Another day, another horrendous commute.

Delays cascaded for hours after a track fire at 145th Street on Monday. Pictures of straphangers perched precariously on a bridge over the 168th Street tracks swirled around social media; commuters were packed together like in the background of a Renaissance painting. No angels helped out here.

And regarding track fires: the MTA included the issue in its six-point plan for fixing the subways in May, touting the immediate deployment of new machines to vacuum up track trash. Now, the MTA says it will add more.

It gets to the point where you might want to throw up your hands at long-term problems and consider telecommuting. Because that’s not really an option for most people, we reached out to Yonah Freemark for some perspective. Freemark is a city planner who has worked on and studied transit issues around the world and has persistently pushed the idea that the MTA’s problems are real and deeper than simple overcrowding. Now a Ph.d student at MIT’s School of Architecture and Planning, Freemark spoke to amNew York about the subway’s big problems, tough solutions — perhaps including pullback from all-day everyday service — and (some) reasons to have faith.

Is the subway worse than ever, or are we just tweeting about it?

This is not a system that is beyond repair or anything of that sort. There’s no question that this is not the worst that it’s ever been. It’s pretty evident that the system in the 1980s was a very difficult system for people to use. It was very unreliable. There was a sense of incivility on board trains and waiting in stations. That’s certainly not the experience in today’s New York.

But I would say that key statistics like mean distance between failure [for train cars] do bear out a significant decline in service over the last several years that is not matched by the rise in ridership that the MTA has been claiming. There’s something about the maintenance of the vehicles and track that’s causing them to be not as reliable as they were just a few years ago.

What are some of the things the MTA has done wrong?

One of the most important things the MTA has to confront right now is why a $30 billion capital program over five years is actually buying so little. The $4.5 billion for the first phase of the Second Avenue Subway is unimaginably high compared to any subway line in the entire world. The Line 15 metro that is currently under construction in Paris is 20.5 miles entirely underground, 16 stations, and the cost of the tunnel and the stations itself is $4.5 billion before the cost of track and buying trains . . . The Second Avenue Subway is less than 2 miles and only 4 stations.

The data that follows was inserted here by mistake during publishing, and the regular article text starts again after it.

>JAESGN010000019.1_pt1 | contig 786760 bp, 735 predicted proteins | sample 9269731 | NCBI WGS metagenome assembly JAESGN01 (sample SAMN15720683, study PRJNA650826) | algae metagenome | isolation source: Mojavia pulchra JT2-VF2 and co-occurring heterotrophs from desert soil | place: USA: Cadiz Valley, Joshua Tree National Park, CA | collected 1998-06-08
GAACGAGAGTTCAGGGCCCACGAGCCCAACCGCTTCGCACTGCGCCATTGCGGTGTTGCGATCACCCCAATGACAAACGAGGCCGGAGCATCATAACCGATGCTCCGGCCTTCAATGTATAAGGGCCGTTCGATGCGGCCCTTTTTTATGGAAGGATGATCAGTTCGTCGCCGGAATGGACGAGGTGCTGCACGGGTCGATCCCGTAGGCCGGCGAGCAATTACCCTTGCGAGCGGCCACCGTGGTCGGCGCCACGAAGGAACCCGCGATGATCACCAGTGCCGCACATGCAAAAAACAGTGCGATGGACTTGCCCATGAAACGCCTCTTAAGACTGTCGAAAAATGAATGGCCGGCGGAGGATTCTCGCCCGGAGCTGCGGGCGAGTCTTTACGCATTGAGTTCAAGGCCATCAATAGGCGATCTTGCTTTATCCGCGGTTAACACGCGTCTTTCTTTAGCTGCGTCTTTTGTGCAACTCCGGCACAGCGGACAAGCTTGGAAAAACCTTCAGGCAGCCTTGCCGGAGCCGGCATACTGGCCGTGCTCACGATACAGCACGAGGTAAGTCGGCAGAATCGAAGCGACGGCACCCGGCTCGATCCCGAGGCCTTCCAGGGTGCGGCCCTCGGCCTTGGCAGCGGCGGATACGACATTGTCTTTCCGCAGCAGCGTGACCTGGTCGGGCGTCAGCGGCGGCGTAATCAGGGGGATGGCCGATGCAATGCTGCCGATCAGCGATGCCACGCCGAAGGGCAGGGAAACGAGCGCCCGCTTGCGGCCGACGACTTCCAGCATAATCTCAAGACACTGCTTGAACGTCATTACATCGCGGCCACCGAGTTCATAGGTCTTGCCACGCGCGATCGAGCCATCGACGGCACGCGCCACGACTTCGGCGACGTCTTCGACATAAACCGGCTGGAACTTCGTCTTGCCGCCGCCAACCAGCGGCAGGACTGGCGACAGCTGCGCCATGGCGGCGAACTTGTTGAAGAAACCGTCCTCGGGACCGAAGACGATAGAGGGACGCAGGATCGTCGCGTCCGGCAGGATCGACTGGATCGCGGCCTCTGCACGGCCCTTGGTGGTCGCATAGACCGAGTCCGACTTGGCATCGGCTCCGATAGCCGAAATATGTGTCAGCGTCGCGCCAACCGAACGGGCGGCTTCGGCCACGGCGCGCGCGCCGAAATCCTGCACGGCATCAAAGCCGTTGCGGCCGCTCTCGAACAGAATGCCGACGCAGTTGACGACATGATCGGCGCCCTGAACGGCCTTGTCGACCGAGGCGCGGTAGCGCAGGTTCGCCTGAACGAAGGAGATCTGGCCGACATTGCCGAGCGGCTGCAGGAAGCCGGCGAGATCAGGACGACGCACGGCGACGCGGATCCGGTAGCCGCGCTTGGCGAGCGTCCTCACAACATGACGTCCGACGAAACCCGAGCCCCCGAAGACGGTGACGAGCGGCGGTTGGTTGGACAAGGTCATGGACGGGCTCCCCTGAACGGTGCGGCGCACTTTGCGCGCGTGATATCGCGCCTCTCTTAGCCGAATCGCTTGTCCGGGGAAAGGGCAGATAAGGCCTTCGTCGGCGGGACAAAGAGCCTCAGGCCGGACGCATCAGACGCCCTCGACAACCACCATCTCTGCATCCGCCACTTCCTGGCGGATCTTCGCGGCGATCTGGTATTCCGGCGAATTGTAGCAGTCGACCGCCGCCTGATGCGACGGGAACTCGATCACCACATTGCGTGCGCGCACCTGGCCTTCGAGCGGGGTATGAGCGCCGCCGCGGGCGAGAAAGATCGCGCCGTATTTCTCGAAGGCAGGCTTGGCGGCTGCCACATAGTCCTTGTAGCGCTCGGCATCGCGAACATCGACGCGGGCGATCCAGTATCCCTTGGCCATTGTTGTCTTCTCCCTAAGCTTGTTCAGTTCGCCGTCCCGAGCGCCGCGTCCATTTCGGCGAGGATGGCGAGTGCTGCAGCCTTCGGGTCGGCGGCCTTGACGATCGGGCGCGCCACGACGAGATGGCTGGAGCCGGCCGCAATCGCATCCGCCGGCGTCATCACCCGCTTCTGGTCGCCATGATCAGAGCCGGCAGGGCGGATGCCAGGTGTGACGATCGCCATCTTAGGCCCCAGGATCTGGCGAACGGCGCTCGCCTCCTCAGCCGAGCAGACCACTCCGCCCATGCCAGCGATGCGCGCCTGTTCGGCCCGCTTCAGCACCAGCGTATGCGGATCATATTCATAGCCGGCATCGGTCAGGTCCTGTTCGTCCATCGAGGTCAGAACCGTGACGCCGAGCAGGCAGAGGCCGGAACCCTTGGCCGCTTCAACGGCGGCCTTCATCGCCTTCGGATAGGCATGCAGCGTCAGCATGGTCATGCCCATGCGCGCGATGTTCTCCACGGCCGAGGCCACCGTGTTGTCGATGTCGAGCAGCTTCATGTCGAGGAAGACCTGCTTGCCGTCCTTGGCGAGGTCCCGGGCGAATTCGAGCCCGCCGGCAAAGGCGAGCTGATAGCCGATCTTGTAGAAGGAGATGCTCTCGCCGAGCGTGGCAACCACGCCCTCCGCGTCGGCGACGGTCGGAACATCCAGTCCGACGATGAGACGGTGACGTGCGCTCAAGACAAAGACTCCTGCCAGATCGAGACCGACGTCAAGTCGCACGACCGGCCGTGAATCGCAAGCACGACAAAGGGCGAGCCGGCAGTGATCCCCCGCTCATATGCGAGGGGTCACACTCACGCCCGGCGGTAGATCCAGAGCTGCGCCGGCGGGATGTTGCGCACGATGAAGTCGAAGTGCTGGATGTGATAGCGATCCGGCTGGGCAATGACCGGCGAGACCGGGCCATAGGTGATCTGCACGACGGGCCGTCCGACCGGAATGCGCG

What about Gov. Andrew Cuomo?

There has been some fair criticism of the governor for prioritizing visible things — like the reconstruction of Penn Station, the creation of Moynihan Station, the World Trade Center transportation hub — rather than the less visible things like the signals on the train lines [which guide the trains].

But I do want to be clear that some of those [visible] things are very important for making people not feeling like they’re entering a depressive atmosphere. The role of the countdown clocks that should be coming online by the end of this year is a huge benefit to the subway system. It means you can wait above ground for your trains because you’ll know when your train is coming.

That really is a game changing experience for the system.

What should be done on the subways now?

There’s been a lot of talk about the signal systems on the train lines and that is a huge issue.

A fundamental problem is that it’s very difficult to upgrade the system because of its 24-hour nature, which is definitely rare around the world. Paris and London do not have 24-hour service, allowing you to do construction and make repairs overnight. So there’s no question that that makes NYC a very special thing.

But in cases where it is possible to shut down the line to do a massive reconstruction, I think it’s actually worth it. If it’s possible to do a five-month shutdown of a certain line so you can totally repair it, then you may actually get a really big benefit if paired with adequate replacement bus and subway service. And that’s something we’ll be able to see with the shutdown of the L tunnel in 2019.

What can be done about track fires, like the one that started Monday’s mess?

Track fires are pretty common. One way to avoid that is to block the tracks by installing platform doors. You can do that with automated trains, which would be even more advanced than the signal system NYC is pursuing.

So would signalling solve everything?

No. Transit systems are like living organisms: They need constant maintenance and tender love and care, no different from any city park or city service. If you make a big investment that’s great but you can’t stop maintaining what you have.

This interview has been condensed and edited for clarity.